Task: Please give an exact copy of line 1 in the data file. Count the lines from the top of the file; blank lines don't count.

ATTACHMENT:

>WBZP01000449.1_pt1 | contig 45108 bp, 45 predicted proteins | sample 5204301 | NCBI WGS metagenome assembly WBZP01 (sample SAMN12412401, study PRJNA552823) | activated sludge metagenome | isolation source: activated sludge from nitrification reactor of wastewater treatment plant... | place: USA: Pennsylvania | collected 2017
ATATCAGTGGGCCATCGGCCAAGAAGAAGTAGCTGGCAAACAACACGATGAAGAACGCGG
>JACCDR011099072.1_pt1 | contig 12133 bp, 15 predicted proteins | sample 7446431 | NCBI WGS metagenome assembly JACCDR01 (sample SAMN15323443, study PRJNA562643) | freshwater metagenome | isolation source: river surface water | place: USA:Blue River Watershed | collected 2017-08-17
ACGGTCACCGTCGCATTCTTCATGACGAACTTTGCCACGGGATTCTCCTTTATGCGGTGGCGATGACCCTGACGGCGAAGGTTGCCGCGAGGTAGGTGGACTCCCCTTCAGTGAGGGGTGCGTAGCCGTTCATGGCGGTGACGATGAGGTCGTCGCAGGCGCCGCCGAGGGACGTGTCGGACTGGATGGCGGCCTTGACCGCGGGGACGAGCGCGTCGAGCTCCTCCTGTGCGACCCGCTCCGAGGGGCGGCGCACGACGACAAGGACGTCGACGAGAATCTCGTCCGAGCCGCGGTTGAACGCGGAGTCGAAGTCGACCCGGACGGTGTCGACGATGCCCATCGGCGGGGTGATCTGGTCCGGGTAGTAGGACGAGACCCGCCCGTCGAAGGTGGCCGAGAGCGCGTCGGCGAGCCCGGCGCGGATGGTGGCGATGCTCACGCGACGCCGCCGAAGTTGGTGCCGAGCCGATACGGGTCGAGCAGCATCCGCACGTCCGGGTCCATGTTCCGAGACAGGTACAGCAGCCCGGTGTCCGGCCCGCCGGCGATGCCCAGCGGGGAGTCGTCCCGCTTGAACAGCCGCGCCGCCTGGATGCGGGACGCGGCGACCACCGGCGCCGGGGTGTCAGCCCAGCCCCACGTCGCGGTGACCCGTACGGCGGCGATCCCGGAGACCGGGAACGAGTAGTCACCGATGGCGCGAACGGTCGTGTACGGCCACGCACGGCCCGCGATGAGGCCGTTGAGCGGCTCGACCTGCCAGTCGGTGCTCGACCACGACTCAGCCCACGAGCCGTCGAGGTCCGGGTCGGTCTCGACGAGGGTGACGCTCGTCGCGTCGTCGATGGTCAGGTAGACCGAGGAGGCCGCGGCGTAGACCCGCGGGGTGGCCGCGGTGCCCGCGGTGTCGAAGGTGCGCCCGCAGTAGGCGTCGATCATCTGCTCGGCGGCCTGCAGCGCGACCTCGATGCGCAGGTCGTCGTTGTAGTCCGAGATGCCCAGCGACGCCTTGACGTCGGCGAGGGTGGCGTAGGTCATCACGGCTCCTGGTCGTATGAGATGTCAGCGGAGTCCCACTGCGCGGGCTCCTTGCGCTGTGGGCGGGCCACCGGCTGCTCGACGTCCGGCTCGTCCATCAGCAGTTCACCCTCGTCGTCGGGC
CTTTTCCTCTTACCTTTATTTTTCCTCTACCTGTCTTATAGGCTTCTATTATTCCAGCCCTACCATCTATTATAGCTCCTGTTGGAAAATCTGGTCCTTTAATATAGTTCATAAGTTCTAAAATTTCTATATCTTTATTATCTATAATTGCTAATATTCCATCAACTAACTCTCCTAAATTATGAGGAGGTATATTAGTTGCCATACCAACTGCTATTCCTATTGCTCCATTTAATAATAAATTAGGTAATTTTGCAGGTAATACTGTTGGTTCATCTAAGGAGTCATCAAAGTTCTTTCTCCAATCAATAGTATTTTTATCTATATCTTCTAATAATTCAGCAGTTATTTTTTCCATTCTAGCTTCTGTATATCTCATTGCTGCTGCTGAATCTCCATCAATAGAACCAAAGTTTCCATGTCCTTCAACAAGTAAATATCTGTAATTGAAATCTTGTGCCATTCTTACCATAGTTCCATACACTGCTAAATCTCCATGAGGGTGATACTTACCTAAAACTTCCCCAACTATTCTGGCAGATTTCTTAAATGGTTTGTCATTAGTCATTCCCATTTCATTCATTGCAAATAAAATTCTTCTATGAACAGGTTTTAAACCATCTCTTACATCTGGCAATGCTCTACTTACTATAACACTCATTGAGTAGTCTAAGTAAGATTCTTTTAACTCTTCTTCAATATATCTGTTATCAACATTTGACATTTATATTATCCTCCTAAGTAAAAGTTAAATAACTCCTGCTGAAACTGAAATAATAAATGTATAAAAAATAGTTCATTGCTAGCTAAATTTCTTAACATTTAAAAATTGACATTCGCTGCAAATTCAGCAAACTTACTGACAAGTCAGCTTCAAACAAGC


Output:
>WBZP01000449.1_pt1 | contig 45108 bp, 45 predicted proteins | sample 5204301 | NCBI WGS metagenome assembly WBZP01 (sample SAMN12412401, study PRJNA552823) | activated sludge metagenome | isolation source: activated sludge from nitrification reactor of wastewater treatment plant... | place: USA: Pennsylvania | collected 2017